Going back to January of this year, well before New York City as a whole began to see the coronavirus as a serious threat, Manhattan’s Chinatown was already suffering. Racist fears about the spread of the virus correlated not only with a spike in hate crimes against Asian New Yorkers, but in a general avoidance of Chinatown that decimated the local restaurant industry.
And yet, Chinatown remains very much a vibrant Chinatown. While many historic districts around the city have turned into condo-lined neighborhoods with a whiff of nostalgia — the median home sale in Little Italy last year jumped to $2.6 million — Chinatown has avoided both disappearing, and becoming a museum of itself.
For our New York City Tomorrow series, where we're asking New Yorkers for their utopian (but often realistic!) ideas of how the city could look, we spoke with three Chinatown luminaries — Assemblymember Yuh-Line Niou, Winnie’s Bar manager Teddy Mui, and 46 Mott Bakery manager Patrick Mock — about their ideas for the future of the neighborhood.
Their interviews have been edited and condensed.
Yuh-Line Niou, Assemblymember
Representing New York’s 65th District, which covers much of Lower Manhattan
Assemblymember Niou: In every single tourist brochure in New York City — and in our mind’s eye when we think of New York City — there’s not a single person who doesn’t think about Little Italy, Chinatown, and the Statue of Liberty. When people think of New York, it starts here in Lower Manhattan.
So one thing is, we should get a particular percentage of the tourism budget. That should be something given to Chinatown for bringing people into the city, because nobody thinks of New York without thinking of Chinatown. We’re on every brochure! You always see a lion dancer or a dragon or something going on in Chinatown.
But does the city consider us as the priority? No. We get so little of the city’s budget, and we get so little of the state’s budget. We get so little consideration when it comes to resources.
What would you do with those resources — if the state said tomorrow, “Yuh-Line, we’re doubling your budget,” what would you do? Folks don’t realize, we have so many different languages being spoken in Chinatown, and it’s important that we provide services that are accessible by everyone. People don’t really know how to get permits and access to things they need to know, and then they’re dinged for it before they knew they even had to go through a process.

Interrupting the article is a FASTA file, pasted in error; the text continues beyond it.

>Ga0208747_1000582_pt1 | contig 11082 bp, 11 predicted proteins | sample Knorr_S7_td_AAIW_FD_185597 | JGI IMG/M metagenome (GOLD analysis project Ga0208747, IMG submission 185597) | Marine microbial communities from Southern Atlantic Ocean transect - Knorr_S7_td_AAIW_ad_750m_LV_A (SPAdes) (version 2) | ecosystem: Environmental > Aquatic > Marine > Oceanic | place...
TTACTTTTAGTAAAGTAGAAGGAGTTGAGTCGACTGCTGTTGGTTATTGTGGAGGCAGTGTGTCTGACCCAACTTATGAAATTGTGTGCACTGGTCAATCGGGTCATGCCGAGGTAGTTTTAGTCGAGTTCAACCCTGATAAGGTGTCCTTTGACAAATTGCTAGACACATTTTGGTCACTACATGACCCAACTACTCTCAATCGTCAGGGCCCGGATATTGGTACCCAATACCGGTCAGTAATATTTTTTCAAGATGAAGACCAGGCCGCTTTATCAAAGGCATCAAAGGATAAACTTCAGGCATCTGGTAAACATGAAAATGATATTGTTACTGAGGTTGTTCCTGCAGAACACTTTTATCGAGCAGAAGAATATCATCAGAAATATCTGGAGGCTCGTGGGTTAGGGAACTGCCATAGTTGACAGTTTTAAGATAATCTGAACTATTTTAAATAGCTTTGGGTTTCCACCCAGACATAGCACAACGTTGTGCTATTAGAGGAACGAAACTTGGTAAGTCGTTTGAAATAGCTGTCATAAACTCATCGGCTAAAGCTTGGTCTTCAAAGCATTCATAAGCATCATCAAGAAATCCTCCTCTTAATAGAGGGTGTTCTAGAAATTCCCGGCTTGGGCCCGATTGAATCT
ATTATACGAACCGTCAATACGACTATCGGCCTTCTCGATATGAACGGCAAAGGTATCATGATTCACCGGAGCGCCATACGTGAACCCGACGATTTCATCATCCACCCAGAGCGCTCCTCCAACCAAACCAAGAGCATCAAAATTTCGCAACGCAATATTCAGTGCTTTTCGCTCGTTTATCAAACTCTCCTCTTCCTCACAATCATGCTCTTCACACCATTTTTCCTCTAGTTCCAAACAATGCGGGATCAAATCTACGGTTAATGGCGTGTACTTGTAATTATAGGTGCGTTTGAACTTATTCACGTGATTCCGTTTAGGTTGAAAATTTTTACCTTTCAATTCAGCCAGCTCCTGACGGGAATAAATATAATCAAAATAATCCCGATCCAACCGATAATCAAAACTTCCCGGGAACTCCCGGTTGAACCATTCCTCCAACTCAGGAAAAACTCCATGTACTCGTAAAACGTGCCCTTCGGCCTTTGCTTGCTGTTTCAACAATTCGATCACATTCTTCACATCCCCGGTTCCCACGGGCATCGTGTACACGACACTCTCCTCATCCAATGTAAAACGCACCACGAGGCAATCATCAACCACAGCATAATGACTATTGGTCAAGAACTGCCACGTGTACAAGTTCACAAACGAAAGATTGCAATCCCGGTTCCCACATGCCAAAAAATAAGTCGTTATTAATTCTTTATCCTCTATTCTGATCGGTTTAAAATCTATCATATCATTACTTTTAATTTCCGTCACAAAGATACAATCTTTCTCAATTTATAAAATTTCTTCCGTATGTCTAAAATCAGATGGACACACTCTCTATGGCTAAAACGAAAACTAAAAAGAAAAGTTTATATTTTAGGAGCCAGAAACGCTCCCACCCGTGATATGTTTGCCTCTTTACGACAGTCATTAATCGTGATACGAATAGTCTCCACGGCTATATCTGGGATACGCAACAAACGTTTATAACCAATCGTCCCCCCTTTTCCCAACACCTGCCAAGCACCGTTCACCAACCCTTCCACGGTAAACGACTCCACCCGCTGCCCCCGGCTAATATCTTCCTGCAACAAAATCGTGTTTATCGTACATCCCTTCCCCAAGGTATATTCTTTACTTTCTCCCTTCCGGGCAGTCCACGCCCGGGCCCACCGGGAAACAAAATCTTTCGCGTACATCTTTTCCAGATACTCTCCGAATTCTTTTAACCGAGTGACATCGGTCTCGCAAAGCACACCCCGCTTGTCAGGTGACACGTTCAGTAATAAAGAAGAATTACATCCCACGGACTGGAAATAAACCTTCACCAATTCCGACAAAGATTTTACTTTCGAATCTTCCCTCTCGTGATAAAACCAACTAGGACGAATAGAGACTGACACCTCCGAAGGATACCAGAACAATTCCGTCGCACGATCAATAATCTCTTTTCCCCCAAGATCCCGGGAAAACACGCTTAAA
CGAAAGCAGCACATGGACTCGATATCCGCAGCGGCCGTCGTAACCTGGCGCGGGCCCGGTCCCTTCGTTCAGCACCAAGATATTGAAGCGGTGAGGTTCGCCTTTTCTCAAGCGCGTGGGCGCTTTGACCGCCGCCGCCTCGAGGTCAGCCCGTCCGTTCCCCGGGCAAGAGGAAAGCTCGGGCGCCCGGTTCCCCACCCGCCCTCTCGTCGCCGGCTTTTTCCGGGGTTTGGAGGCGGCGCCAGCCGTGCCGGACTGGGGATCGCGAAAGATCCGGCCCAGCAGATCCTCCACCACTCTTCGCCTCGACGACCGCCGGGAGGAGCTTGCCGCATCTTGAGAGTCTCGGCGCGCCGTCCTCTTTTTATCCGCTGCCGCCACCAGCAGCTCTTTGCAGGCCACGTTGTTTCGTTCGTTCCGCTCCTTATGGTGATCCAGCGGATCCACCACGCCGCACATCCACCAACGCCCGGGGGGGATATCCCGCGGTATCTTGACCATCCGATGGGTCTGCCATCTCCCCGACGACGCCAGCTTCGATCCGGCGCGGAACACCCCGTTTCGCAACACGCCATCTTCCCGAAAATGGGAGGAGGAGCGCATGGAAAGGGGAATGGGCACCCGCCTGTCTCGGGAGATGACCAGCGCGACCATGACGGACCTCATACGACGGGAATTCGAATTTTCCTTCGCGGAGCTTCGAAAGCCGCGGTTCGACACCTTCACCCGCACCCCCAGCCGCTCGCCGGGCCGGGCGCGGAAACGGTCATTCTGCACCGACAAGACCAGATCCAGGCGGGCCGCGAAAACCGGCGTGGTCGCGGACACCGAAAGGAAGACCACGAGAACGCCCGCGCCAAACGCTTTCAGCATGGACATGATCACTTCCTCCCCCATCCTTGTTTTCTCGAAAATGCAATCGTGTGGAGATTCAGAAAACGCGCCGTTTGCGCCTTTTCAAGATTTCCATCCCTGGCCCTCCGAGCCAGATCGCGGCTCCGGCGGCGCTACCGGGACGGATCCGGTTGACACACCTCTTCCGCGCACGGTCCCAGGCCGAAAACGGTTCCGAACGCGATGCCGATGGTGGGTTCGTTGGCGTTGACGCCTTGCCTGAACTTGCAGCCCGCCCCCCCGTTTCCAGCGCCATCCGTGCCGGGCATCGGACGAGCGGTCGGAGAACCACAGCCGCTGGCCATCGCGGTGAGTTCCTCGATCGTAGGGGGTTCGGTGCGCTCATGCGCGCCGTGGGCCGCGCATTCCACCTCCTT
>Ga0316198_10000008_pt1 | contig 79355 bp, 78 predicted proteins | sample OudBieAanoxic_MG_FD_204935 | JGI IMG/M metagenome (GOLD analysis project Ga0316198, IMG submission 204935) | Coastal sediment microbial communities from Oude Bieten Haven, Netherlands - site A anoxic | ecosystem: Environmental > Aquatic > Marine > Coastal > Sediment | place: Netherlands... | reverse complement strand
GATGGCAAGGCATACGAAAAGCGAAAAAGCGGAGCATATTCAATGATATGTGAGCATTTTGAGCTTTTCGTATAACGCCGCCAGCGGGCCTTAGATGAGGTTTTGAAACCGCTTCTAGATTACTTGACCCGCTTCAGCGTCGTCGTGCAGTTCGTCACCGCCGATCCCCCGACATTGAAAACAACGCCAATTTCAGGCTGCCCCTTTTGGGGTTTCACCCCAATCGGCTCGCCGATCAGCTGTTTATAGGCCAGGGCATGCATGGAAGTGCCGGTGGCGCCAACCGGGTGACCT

Some people are not even able to express if they’re wrongly targeted — a ticket will be written for them, and they can’t say, ‘this is not the right address.’ It’s a small thing, but it’d be great if they didn’t scare our merchants to death. I think those things would be helped if there was true language access.
Also, it would be really amazing to see a robust night vision of Chinatown. We don’t have that because there’s just not the foot traffic or the same kind of incentive for some of the cool stuff going on elsewhere. It has to do with some permitting, etcetera. But it would be cool to have a kind of night market with fried chicken in a bag, tofu on a stick, curry fish balls — the food would be great and vibrant, it’d be so fun!
Regarding restaurants, I want them to be able to charge what they’re worth. I think there’s a lot of racism there, when it comes to the conceptualization of this cheap Chinese food, and being able to get things for a lot cheaper in Chinatown. But the rents are not different, and the food and quality are immense.
And by the way — there’s a love and a sadness to it. I survived in Chinatown during grad school — you can get a plate of 15 dumplings for less $4! It’s insane! You shouldn’t be able to get that quality and that much food for that little. That’s just barely scraping by. But that’s the expectation when people come to Chinatown, there’s just a weird stereotype that Chinese food is cheap food.
How do you think the neighborhood has managed to stay so active as a Chinatown, rather than turning into a neighborhood of Chase banks and high rises? I think it manages to stay that way because a lot of these buildings and properties were bought right after the Chinese Exclusion Act was lifted, and a lot of these were bought by families together. So it’s not so easy to sell a property there.